Cells were cultured in 40 mL SC-URA medium in a 100-mL flask starting at an initial OD600 of 0.2. When the OD600 reached 4.0, 20 mL of culture were injected into 30 mL of −80 °C precooled methanol to quench the cells. Cells were collected by centrifugation at −20 °C at 12,000 × g for 5 min and washed twice with ice-cold phosphate-buffered saline (PBS). Then, the cells were resuspended in 150 μL of 0.2 M NaOH (for NAD(P)H extraction) or 150 μL of 0.2 M HCl (for NAD(P) +extraction) and multi-gelated by liquid nitrogen. The extracts were neutralized by adding 150 μL of 0.1 M HCl (for NAD(P)H extraction) or 150 μL of 0.1 M NaOH (for NAD(P)+ extraction). The cellular debris was removed by centrifugation at 12,000 × g for 5 min. The supernatants were transferred to new tubes and stored at −80 °C until the assay.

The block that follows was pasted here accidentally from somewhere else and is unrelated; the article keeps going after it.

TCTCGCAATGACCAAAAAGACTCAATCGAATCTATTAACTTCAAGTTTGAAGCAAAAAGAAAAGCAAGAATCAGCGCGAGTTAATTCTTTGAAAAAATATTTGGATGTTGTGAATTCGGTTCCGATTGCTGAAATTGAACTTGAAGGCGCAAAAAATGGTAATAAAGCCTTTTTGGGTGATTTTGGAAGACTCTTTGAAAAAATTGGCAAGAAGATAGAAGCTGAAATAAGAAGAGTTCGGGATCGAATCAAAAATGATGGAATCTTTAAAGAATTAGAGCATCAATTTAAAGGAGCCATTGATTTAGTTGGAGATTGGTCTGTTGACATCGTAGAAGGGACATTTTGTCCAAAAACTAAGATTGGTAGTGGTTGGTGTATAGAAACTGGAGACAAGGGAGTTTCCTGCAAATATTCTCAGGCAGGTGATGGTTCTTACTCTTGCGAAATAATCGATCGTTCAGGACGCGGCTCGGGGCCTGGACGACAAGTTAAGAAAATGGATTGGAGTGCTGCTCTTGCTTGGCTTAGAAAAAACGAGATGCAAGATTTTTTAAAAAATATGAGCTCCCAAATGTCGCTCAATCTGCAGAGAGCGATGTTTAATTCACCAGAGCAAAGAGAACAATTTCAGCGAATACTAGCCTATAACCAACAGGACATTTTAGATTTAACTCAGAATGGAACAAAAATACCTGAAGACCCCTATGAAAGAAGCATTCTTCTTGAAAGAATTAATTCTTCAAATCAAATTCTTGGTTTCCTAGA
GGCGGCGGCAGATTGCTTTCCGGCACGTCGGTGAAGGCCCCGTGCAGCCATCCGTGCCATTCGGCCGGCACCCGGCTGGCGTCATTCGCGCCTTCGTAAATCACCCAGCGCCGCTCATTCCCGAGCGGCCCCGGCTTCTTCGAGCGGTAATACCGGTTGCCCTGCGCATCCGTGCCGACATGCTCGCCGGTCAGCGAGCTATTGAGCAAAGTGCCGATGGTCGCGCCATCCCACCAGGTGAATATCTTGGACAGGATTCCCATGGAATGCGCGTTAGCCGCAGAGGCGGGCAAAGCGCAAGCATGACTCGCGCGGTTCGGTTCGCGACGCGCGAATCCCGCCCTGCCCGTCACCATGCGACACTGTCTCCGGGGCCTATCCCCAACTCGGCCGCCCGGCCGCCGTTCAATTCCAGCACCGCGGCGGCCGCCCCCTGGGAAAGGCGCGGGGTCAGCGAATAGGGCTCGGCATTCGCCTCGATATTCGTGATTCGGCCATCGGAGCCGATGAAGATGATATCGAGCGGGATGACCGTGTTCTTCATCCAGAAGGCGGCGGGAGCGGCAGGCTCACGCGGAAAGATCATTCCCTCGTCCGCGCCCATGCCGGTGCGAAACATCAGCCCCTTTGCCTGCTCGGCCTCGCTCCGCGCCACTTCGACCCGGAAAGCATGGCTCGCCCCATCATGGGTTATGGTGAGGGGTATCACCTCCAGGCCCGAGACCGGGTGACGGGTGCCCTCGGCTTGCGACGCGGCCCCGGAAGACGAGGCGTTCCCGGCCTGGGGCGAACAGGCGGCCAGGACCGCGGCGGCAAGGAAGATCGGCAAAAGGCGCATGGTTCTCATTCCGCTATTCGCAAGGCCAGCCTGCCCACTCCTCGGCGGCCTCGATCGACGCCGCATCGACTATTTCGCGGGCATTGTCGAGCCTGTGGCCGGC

The concentration of NADP(H) was quantified using a sensitive enzymatic cycling assay as reported previously [32, 33]. The cycling assay was carried out in a reagent mixture containing equal volumes of 1.0 M bicine buffer (pH 8.0), 30 mM glucose-6-phosphate, 40 mM EDTA (pH 8.0), 4.2 mM 3-(4,5-dimethyl-2-thiazolyl)-2,5-diphenyl-2H-tetrazolium bromide, twice the volume of 16.6 mM phenazine ethosulfate, and 3 volumes of water, previously incubated at 25 °C. Then, 0.9 mL of the reagent mixture, 50 μL neutralized extract, and 50 μL of yeast glucose-6-phosphate dehydrogenase (10 U mL−1, Sigma, USA) were added to start the NADP(H) assay in 1-mL cuvettes. The absorbance at 570 nm was recorded for 1 min at 25 °C. The standard curves of NADPH and NADP+ were conducted in the aforementioned assay buffer using a gradient concentration of NADPH or NADP+ instead of the neutralized extract.
For NAD(H) determination, the final concentration of 10 % (v/v) ethanol was used instead of glucose-6-phosphate in the reaction mixture, and the reaction was started by adding 50 μl of yeast ethanol dehydrogenase II (500 U mL−1 in Bicine buffer, Sigma, USA) instead of glucose-6-phosphate dehydrogenase.
Quantification of GSH and GSSG